Marine Grunts Will Start Getting ATVs in January

MARINE CORPS BASE CAMP PENDLETON, Calif. - U.S. Marines from Kilo Company, 3rd Battalion 5th Marines prepare to begin a patrol in the Polaris MRZR all-terrain vehicle. The MRZR is designed to quickly concentrate and disperse forces as required, and provide initial assault and raid capability for surface and vertical assaults during the Marine Corps Warfighting Laboratory's Marine Air-Ground Task Force Integrated Experiment on Camp Pendleton, Calif., July 8, 2016. The Warfighting Lab is conducting an experiment in conjunction with the Rim of the Pacific exercise to explore new gear and assess its capabilities for potential future use. The Warfighting Lab identifies possible challenges of the future, develops new warfighting concepts, and tests new ideas to help develop equipment that meets the challenges of the future operating environment. (U.S. Marine Corps photo by Pfc. Rhita Daniel/Released)MARINE CORPS BASE CAMP PENDLETON, Calif. - U.S. Marines from Kilo Company, 3rd Battalion 5th Marines prepare to begin a patrol in the Polaris MRZR all-terrain vehicle. The MRZR is designed to quickly concentrate and disperse forces as required, and provide initial assault and raid capability for surface and vertical assaults during the Marine Corps Warfighting Laboratory's Marine Air-Ground Task Force Integrated Experiment on Camp Pendleton, Calif., July 8, 2016. The Warfighting Lab is conducting an experiment in conjunction with the Rim of the Pacific exercise to explore new gear and assess its capabilities for potential future use. The Warfighting Lab identifies possible challenges of the future, develops new warfighting concepts, and tests new ideas to help develop equipment that meets the challenges of the future operating environment. (U.S. Marine Corps photo by Pfc. Rhita Daniel/Released)

Marine Corps ground-pounders are just months away from getting a sweet new ride. The Marine Corps has inked a $2.5 million contract for 144 Polaris MRZR-D all-terrain vehicles, with plans to equip each infantry regiment with 18 of the vehicles, Manny Pacheco, spokesman for the Marines’ Program Executive Officer Land Systems, told Military.com.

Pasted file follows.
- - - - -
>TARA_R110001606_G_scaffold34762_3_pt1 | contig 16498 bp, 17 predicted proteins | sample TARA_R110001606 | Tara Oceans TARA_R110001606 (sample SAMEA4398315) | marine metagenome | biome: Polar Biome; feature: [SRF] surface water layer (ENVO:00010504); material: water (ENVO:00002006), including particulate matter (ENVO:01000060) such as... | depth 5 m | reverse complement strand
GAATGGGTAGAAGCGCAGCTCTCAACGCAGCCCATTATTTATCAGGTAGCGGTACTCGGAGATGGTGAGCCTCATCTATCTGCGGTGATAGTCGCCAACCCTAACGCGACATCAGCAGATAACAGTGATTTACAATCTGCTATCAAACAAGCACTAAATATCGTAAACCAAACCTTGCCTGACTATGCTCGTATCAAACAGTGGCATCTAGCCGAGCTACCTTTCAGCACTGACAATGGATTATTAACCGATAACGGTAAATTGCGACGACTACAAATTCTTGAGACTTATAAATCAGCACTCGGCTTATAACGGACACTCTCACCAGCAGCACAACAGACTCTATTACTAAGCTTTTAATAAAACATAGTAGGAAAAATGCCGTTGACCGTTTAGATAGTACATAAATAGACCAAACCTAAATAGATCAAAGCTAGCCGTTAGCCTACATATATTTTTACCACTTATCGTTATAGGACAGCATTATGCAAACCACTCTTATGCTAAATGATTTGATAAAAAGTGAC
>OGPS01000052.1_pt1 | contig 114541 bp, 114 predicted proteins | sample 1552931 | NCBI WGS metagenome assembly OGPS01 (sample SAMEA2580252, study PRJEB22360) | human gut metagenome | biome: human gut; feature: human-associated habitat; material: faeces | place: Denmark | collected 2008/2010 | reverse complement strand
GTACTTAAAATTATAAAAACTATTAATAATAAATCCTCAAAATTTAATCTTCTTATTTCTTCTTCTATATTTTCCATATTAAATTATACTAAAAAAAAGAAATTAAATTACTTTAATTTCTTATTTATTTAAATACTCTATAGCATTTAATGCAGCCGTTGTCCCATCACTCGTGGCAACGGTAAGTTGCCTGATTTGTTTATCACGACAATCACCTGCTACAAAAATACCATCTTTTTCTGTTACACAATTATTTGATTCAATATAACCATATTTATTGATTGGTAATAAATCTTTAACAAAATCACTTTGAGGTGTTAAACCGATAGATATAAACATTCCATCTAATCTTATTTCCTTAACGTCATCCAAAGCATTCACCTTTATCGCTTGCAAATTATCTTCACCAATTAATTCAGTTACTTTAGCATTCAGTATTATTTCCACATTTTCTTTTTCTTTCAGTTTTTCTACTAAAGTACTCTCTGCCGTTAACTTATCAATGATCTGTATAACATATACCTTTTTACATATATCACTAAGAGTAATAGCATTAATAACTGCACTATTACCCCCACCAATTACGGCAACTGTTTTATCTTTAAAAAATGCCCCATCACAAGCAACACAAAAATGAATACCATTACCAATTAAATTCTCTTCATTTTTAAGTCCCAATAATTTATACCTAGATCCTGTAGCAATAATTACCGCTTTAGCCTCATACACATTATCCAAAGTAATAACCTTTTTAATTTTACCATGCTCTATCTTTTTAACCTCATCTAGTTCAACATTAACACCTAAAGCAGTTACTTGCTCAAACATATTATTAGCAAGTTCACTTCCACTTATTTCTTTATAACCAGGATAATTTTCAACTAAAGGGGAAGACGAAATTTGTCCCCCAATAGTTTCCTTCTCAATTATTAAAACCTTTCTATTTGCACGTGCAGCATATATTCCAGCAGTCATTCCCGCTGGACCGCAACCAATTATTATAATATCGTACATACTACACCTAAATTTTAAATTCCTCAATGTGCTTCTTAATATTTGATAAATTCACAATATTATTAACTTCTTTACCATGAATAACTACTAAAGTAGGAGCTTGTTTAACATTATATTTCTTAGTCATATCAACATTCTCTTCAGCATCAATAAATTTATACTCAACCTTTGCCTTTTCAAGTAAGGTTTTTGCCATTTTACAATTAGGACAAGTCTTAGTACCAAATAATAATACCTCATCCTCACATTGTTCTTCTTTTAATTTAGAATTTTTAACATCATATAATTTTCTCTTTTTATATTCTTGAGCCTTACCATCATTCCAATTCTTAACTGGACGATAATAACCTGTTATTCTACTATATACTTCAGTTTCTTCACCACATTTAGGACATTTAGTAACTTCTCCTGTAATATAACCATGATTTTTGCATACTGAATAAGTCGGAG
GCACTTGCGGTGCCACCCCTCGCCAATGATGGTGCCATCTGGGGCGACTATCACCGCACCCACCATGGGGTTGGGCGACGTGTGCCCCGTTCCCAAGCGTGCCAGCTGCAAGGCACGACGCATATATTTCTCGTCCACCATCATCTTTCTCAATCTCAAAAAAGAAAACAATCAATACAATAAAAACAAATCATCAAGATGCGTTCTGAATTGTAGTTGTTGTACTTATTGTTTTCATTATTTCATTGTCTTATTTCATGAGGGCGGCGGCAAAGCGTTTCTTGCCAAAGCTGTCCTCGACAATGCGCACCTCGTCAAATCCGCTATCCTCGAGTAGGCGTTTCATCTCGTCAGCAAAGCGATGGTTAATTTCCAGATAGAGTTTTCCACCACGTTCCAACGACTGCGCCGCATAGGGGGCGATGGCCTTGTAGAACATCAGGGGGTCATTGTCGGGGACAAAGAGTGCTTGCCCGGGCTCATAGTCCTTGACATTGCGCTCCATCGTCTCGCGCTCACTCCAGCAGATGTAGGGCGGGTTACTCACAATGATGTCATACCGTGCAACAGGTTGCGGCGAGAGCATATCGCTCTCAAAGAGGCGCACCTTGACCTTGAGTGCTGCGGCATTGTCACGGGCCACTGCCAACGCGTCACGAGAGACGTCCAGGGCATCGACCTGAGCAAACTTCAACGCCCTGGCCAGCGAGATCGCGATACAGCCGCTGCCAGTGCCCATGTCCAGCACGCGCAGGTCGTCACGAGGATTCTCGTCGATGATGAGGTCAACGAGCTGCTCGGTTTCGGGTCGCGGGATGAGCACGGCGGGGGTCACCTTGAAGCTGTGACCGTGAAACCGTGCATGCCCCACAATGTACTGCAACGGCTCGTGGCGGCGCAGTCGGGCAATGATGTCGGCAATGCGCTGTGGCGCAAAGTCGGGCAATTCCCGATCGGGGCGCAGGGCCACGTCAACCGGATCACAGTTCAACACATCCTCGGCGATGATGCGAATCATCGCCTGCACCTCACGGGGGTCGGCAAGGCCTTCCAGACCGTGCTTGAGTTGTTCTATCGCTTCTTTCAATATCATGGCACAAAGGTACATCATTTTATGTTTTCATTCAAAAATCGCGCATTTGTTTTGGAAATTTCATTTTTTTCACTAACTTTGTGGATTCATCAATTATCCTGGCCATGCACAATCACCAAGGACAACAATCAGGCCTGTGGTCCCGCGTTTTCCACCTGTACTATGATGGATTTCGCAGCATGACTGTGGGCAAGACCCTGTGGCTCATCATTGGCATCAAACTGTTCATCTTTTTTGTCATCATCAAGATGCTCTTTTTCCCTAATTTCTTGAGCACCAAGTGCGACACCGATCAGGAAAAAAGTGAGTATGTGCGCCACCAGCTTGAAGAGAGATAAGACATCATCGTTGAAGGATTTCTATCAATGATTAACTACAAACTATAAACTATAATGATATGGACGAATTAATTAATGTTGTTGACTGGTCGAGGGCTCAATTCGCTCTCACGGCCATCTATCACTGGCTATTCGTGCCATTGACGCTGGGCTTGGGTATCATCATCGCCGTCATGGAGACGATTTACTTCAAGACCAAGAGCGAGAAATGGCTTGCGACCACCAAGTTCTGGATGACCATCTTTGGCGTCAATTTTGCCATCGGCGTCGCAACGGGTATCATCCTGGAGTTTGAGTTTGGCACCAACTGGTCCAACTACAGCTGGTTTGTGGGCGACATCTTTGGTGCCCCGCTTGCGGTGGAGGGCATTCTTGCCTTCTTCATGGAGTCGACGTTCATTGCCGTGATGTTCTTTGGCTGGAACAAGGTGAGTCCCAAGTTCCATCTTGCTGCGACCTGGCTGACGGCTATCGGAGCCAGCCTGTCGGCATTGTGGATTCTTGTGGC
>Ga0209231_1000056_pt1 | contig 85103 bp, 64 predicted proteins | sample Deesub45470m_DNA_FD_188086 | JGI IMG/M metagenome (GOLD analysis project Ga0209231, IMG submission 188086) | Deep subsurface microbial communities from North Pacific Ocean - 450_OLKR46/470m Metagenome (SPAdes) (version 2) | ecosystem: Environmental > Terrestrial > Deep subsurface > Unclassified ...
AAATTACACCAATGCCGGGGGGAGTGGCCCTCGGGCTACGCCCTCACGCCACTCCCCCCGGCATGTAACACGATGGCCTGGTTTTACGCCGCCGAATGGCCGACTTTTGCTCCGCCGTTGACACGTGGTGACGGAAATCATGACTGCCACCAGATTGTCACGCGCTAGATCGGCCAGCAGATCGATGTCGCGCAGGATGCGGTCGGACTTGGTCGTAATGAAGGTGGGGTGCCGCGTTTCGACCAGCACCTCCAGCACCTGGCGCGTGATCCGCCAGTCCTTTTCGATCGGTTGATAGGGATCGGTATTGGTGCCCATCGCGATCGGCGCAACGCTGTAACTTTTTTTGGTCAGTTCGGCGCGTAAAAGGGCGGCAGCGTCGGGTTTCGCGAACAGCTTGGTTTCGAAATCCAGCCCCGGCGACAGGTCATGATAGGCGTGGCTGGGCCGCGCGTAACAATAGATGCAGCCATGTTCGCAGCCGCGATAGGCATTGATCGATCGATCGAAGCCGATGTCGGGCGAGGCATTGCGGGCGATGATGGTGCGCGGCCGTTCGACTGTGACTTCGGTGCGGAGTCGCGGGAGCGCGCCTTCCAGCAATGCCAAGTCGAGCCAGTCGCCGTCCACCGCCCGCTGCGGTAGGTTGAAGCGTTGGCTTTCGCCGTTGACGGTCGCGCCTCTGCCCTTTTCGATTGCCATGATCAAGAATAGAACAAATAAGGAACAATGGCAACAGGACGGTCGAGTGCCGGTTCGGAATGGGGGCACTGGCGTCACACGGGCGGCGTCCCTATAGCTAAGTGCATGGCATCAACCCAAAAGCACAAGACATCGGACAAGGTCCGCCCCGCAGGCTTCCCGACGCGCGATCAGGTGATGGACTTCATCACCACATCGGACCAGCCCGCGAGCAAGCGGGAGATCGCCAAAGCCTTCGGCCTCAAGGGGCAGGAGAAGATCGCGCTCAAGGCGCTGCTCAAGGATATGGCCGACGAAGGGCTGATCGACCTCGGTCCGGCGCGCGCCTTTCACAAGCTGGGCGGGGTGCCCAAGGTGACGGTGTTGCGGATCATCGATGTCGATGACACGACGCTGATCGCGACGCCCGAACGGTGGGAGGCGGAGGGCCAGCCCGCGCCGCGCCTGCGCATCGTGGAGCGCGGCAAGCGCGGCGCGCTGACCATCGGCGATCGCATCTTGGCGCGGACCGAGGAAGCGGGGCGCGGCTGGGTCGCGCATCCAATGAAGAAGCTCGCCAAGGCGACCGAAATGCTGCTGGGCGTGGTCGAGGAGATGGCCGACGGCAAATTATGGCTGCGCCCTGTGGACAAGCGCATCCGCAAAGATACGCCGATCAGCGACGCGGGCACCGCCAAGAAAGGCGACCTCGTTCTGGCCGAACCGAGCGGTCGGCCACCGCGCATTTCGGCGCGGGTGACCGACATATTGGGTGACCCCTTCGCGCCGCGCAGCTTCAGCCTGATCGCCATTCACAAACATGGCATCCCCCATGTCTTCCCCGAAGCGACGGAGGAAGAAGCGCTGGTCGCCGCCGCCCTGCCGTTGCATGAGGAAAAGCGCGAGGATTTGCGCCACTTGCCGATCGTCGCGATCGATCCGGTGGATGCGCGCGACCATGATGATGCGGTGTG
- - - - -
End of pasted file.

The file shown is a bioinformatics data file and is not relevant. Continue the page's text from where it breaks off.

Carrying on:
A variant of the same vehicle is already in use by U.S. Special Operations Command. But this version is designed to be diesel-powered, and can run on JP-8 fuel, Pacheco said. It also has the advantage of being small enough to fit inside the MV-22 Osprey, meaning Marines could depart from ship to shore, or from one land destination to another, accompanied by their ground transportation. The unarmored vehicles require a single driver and can fit four Marines.

Military.com’s DODBuzz had previously reported in September that the Marine Corps planned to acquire the vehicles, and Marine Corps Times reported this week that plans had been confirmed.

The plan to field the vehicles comes after the Marine Corps Warfighting Lab completed field user evaluations over the summer to evaluate what the vehicles can do and how much they can carry, Pacheco said. Testing also included demos at the Nevada Automotive Test Center in Silver Spring.

“The idea is to have a vehicle to support the ground infantry carry more logistics, go places the infantry can’t go, more importantly, by V-22,” Pacheco said. “They wanted more of a general-purpose vehicle that can be used by the ground infantry, carry more supplies, ammunition, be able to provide casualty evacuation, all kinds of things.”

The Marine Corps previously purchased 411 of the jeep-like internally transportable vehicle, or ITV, for transit within an Osprey. But that vehicle is more purpose-built for reconnaissance missions and for towing the Expeditionary Fire Support System, a 120-mm mortar designed to function in tandem with the ITV, Pacheco said. There are no current plans, he said, to purchase more of those systems.

The vehicles will begin delivery to Marine Corps regiments in late January and complete delivery in April, Pacheco said. They will likely see their first deployments with Marine Corps infantry units shortly thereafter. The possibility remains open for the Marine Corps to purchase more of the vehicles in the future, although it’s unclear if the service will look to equip non-infantry units with the vehicles.

In evaluations this year with 3rd Battalion, 5th Marines, the Corps’ experimental unit, Pacheco said the vehicle had been warmly received by infantrymen.

“What’s in the realm of possible probably remains to be seen once they get out to units,” he said.

The small vehicles could present a strategic advantage to the Marines as well. Earlier this month, the Center for Strategic and Budgetary Assessments published a report that found, among other things, that the Marine Corps should purchase more vehicles that fit inside Ospreys to make the most of the power-projection capabilities of the tiltrotor aircraft.

 

About the Author

Hope Hodge Seck
Hope Hodge Seck is a reporter at Military.com. She can be reached at hope.seck@military.com. Follow her on Twitter at @HopeSeck.